Sole Proprietorship -
•LIABILITY – There is no separation between the individual and the business. As the owner and operator of a sole proprietorship, all of the profit and loss is the personal responsibility of the business owner creating unlimited liability. •INCOME TAXES – As a sole proprietor all business income or losses must be reported as personal income tax. The business itself is not taxed separately. •LONGEVITY/CONTINUITY – The sole proprietorship is defunct once the business owner dies, or quits. •CONTROL – The business is controlled by the single business owner. The control cannot be passed to another person. •PROFIT RETENTION – All profits are kept by the business owner. •LOCATION – A sole proprietor can conduct business in one or more states without any regulations. •CONVENIENCE/BURDEN – The convenience lies in the ease of set up of the business. There are limited steps to begin a sole proprietorship. The burden lies in the lack of separation between the business and the business owner. General Partnership -
•LIABILITY – Partners are personally liable for all of the business debts and obligations. This also includes court judgments. •INCOME TAXES – A partnership is not a separate tax entity from the business owners. The IRS treats this as a pass through entity. This means the business does not pay any income taxes on profits; rather this is passed through to the partners. •LONGEVITY/CONTINUITY – Typically when one partnership wants to leave the company the business is generally dissolved. •CONTROL – Control is shared between partners.
•PROFIT RETENTION – In general partnerships profits are shared between partners. •LOCATION – Just like sole proprietorships, general partnerships can conduct business in one or more states without any regulations. •CONVENIENCE/BURDEN – The main advantage of a general partnership is low amount of paperwork needed for registration and its startup cost. A burden of a general partnership is even though there is more than one contributor it can be difficult to get additional funds at a low cost. Limited Partnership -
•LIABILITY – When starting a limited partnership, at least one of partners must have full liability. This is the general partner. Additional partners have limited liability. The limited partners are responsible for company debt from their contributions only. •INCOME TAXES – Income taxes are paid by the partners only after receive they receive their share of the profit. However in the case when a partnership does not meet requirements around limited liability, centralized management, durability and ability to transfer ownership, income of the partnership is then subject to taxation like a corporation. •LONGEVITY/CONTINUITY – A limited partnership is not allowed if any of the general partners dies or leaves the partnership. •CONTROL – Only general partners have the right to manage the company. Limited partners are only investors in the company only. Limited partners are not allowed to make any decisions about how the company is operated. •PROFIT RETENTION – All partners receive the same share of profit, even if their contributions were not the same. •LOCATION – A partnership will distribute its income and pay taxes according to the amount of income earned in each location. •CONVENIENCE/BURDEN – A limited partnership is easy to setup and doesn’t have a large startup cost. The burden is the company cannot continue if any one of the general partners leaves the partnership. C-Corporation -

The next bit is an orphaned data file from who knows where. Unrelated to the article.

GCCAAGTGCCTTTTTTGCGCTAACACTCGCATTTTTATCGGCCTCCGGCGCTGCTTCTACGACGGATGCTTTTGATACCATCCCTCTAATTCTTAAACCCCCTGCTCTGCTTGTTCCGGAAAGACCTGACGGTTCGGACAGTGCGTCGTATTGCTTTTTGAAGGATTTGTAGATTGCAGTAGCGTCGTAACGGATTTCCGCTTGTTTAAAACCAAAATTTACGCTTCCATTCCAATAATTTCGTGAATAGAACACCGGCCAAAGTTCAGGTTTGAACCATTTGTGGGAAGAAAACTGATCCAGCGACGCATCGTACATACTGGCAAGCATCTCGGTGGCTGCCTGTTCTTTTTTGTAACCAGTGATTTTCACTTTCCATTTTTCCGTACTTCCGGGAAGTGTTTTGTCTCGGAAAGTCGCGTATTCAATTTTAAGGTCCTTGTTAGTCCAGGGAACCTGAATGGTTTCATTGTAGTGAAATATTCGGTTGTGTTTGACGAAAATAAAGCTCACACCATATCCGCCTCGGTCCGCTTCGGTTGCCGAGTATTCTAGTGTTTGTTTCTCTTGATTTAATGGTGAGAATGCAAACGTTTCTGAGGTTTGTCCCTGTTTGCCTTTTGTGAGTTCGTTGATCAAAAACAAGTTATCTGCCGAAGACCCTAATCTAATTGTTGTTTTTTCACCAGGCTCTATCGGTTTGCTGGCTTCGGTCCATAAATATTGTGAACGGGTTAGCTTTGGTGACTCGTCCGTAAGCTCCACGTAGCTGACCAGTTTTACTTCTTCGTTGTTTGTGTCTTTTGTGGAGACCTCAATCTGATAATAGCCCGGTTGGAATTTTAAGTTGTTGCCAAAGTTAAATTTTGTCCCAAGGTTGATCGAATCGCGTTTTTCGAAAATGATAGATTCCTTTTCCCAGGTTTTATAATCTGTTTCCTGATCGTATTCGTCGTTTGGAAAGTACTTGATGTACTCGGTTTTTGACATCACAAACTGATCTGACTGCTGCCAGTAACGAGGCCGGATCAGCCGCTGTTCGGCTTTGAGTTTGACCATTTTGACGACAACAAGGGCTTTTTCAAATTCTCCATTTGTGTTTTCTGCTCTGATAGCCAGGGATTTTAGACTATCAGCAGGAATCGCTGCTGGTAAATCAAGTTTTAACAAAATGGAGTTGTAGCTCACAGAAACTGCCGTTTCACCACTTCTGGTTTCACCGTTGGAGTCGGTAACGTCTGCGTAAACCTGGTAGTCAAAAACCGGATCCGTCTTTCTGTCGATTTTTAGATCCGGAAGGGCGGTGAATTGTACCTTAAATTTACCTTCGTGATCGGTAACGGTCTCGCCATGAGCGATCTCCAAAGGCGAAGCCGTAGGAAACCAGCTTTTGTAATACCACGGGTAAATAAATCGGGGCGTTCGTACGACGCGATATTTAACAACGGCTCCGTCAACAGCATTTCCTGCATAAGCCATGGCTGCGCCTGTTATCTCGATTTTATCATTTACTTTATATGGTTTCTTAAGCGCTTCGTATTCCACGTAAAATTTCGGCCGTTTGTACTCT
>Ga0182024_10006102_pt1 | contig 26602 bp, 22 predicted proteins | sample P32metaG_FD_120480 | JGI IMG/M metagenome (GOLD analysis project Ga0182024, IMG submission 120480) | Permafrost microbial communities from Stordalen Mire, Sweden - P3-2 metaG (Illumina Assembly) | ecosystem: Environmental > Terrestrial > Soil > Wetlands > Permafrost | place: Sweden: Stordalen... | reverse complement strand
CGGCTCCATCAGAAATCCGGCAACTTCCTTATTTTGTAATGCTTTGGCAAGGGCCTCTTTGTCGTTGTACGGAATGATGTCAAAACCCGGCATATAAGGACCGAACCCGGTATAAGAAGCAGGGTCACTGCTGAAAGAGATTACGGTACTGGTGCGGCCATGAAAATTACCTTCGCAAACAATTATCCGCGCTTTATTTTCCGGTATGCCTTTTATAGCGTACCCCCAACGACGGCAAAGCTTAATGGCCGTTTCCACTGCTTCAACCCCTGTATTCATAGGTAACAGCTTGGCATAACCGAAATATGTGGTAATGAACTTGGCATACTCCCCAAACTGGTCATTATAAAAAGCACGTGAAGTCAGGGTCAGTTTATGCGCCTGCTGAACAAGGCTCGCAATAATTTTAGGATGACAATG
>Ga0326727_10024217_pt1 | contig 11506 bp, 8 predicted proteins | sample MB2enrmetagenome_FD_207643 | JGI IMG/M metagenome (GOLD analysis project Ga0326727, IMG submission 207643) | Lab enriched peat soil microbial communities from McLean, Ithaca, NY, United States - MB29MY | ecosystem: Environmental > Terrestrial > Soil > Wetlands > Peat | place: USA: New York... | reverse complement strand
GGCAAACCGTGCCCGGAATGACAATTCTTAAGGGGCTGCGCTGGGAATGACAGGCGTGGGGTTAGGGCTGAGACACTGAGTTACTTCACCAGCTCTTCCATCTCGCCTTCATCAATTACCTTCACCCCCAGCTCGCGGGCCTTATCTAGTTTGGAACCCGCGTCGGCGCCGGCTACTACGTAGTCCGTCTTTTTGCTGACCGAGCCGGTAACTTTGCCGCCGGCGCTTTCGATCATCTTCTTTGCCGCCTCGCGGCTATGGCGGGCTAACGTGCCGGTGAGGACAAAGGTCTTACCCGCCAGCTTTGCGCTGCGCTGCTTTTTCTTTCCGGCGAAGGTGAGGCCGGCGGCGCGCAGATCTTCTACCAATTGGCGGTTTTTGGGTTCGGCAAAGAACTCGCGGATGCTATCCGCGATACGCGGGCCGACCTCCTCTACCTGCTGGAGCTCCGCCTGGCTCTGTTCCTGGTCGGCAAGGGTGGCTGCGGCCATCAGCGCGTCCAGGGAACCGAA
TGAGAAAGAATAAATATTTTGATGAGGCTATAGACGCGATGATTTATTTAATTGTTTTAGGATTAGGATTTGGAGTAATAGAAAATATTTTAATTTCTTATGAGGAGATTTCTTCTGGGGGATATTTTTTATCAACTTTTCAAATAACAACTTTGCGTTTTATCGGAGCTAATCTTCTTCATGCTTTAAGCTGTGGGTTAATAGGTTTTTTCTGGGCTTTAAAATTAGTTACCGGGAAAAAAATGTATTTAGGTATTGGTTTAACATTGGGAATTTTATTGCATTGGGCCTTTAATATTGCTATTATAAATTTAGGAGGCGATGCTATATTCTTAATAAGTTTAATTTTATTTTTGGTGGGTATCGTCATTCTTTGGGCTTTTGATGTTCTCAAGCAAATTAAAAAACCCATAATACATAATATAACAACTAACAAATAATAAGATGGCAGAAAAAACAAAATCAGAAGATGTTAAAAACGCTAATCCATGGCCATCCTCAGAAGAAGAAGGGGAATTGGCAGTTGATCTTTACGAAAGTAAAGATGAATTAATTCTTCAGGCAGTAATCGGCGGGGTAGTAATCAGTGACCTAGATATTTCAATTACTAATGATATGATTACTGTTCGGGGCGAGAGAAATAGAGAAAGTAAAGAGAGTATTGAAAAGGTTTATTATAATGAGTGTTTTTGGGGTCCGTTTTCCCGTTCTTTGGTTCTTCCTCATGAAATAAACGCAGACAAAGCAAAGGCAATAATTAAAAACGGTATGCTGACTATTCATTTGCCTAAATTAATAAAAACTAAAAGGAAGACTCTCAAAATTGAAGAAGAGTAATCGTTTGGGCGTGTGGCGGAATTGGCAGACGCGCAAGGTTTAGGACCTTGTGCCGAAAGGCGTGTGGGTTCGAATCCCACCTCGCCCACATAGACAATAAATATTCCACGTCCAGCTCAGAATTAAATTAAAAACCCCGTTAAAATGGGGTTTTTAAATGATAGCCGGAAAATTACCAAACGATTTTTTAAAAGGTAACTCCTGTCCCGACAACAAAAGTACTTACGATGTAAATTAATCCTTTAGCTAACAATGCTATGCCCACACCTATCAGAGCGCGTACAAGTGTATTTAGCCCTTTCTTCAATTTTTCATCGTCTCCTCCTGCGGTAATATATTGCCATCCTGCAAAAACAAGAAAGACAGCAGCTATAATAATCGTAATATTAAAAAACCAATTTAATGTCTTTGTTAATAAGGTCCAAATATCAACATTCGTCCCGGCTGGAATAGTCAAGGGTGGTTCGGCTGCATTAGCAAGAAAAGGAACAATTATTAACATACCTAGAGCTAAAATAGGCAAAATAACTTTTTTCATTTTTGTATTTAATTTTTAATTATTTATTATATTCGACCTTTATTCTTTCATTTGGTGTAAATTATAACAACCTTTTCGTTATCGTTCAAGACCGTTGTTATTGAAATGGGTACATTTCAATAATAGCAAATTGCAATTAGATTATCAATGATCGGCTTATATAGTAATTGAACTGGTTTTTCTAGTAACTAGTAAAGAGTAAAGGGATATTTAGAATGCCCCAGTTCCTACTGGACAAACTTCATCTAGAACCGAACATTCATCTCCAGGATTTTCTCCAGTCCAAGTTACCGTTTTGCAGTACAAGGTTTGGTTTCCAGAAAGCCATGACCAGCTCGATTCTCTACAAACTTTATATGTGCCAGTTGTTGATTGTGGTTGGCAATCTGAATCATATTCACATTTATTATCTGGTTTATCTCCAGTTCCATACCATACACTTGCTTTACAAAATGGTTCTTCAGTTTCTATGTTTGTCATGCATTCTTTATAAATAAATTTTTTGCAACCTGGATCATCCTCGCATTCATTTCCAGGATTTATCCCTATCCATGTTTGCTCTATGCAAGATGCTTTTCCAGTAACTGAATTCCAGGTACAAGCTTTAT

•LIABILITY- The shareholders of a C-Corp lose their investment in the case of bankruptcy. In the case of bankruptcy when debts to all creditors are satisfied and the company still has assets the shareholders stakes will then be can be returned partially. •INCOME TAXES- A C-corp’s income is covered under corporate taxation. Only after the taxes are subtracted, will the remaining income be paid to shareholders as...